“SCF can assist firms and their supply chains by increasing the velocity of cash flow and making those flows more consistent. Implemented properly, the firm and its supply chains can enjoy a symbiotic relationship.” - Supply Chain Financing and Pandemic: Managing Cash Flows to Keep Firms and Their Value Networks Healthy, Rutgers Business Review (2021)
Accounts Payable (AP)
In our era of labor shortages and rising inflation, business leaders need to focus on doing everything they can to operate more efficiently and maintain margins and profitability. A key way to do this is by deploying automation that enables organizations to become less reliant on labor.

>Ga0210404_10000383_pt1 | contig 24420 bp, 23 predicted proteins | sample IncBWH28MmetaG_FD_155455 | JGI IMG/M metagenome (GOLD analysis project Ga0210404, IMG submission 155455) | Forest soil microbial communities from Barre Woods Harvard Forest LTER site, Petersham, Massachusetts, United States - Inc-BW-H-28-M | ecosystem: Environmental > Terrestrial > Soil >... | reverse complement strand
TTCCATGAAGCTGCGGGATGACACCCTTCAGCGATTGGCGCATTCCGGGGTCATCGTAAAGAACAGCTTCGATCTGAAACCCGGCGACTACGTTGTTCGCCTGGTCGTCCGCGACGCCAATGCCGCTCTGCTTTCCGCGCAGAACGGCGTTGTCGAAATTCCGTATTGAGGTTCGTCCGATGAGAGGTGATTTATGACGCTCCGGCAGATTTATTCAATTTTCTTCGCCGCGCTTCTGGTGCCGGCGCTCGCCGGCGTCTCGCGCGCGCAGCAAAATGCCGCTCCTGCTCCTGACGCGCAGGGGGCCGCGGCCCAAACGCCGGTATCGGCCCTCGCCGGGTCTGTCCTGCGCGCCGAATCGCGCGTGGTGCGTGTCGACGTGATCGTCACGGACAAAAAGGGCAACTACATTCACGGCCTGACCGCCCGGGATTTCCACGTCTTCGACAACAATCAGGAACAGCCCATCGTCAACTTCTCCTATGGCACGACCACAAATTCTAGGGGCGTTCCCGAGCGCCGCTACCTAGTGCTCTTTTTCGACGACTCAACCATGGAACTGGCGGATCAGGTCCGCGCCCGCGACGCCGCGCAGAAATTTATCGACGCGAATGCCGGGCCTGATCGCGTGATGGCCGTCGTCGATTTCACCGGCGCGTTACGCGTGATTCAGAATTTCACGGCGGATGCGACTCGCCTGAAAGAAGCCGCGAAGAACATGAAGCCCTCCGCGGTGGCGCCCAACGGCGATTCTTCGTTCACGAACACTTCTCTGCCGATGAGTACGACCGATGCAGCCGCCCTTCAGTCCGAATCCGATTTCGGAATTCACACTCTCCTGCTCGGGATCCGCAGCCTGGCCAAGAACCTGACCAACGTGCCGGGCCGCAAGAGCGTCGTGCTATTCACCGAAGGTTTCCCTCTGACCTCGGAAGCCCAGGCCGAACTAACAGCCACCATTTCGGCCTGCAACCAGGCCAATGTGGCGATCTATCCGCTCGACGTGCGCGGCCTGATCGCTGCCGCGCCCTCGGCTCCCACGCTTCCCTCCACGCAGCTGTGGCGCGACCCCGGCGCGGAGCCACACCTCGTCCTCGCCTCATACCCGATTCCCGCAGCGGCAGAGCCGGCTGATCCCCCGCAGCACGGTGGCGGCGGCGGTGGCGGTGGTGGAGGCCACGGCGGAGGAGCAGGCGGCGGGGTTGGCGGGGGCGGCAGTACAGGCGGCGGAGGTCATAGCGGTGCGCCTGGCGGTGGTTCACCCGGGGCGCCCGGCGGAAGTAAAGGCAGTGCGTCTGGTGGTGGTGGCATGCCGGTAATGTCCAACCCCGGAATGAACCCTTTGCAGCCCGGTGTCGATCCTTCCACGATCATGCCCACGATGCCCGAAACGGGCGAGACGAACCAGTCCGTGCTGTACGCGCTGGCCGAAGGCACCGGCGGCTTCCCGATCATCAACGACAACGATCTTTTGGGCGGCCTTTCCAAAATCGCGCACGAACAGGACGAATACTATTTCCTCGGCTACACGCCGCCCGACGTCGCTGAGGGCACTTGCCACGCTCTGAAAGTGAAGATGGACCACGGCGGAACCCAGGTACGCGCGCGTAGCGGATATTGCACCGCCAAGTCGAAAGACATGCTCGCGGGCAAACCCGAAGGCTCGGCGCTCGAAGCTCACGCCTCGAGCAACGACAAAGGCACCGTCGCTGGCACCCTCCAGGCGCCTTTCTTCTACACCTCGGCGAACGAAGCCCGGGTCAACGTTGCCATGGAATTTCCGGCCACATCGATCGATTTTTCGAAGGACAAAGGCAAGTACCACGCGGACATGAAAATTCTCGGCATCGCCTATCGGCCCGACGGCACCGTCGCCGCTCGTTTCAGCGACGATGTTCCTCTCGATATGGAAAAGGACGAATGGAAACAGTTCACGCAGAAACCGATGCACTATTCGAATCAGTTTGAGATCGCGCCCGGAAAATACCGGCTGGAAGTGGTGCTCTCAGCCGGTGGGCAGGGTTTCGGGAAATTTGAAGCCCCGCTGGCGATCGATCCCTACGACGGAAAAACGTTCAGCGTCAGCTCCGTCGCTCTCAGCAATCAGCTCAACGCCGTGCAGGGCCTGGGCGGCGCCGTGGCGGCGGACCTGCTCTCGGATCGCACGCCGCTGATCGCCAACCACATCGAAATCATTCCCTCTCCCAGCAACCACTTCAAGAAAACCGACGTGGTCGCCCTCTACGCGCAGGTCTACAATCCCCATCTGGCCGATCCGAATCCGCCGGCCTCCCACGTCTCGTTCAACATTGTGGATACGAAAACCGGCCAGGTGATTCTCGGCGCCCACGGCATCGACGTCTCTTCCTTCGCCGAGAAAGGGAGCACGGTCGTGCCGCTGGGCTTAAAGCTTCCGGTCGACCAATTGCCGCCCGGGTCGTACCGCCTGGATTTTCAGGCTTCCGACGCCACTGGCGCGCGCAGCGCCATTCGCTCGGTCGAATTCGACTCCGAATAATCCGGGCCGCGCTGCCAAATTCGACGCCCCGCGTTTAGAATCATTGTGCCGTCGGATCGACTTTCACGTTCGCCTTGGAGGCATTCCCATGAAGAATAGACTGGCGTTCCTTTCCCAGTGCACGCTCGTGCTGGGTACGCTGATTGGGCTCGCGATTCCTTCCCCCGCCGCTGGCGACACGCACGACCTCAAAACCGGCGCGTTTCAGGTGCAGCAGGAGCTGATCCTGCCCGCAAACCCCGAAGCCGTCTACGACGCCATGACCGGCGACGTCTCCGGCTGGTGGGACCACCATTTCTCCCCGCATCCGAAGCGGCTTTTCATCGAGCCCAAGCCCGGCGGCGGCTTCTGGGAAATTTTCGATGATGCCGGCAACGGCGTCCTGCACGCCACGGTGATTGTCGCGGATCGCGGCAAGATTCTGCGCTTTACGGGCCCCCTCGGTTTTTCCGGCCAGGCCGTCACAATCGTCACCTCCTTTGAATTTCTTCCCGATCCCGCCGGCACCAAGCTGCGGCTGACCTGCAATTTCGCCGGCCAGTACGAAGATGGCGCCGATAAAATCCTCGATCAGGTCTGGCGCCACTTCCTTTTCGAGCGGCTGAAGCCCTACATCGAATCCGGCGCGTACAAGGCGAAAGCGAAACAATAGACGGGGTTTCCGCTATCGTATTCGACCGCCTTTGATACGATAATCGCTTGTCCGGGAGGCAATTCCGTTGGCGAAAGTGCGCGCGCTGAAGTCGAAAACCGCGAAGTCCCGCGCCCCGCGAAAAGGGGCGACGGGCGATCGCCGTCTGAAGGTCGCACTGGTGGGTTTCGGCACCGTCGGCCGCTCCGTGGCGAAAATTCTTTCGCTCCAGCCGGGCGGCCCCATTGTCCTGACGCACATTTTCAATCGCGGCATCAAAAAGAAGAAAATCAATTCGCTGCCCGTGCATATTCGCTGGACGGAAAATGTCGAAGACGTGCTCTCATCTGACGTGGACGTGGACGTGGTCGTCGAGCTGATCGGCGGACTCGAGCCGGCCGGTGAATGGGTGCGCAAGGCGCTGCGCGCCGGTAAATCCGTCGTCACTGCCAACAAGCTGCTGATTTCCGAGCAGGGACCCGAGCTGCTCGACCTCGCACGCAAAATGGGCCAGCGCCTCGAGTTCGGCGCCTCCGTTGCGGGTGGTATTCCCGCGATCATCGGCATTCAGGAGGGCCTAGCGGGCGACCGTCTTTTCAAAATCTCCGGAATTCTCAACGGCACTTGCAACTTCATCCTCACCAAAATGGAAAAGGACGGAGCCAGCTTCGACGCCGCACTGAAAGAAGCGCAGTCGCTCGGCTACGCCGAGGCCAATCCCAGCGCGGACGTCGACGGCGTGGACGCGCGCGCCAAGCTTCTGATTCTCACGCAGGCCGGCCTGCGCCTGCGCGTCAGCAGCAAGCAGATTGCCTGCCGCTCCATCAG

A wise person once said, “If you do as you’ve always done, you’ll get what you’ve always gotten.” That statement applies to many things in life, including accounts payable (AP) invoice processing.
For decades, AP was a manual process. Vendors mailed paper invoices to customers and accounting teams would perform their two- or three-way match, comparing an invoice to a receiving document and the purchase order (PO) or other purchase authorization documentation.
According to the Institute of Finance & Management, 61% of top global companies have implemented full Accounts Payable (AP) automation. This occurrence has had its challenges.
Primarily, the universal commonality of budget allocation is the obstacle to overcome. When a company’s CFO is prioritising expenditures, their eye remains on cash flow and compliance/risk mitigation. AP must factor into these objectives to achieve funding for automation (or for anything else; with decisions being made by priority).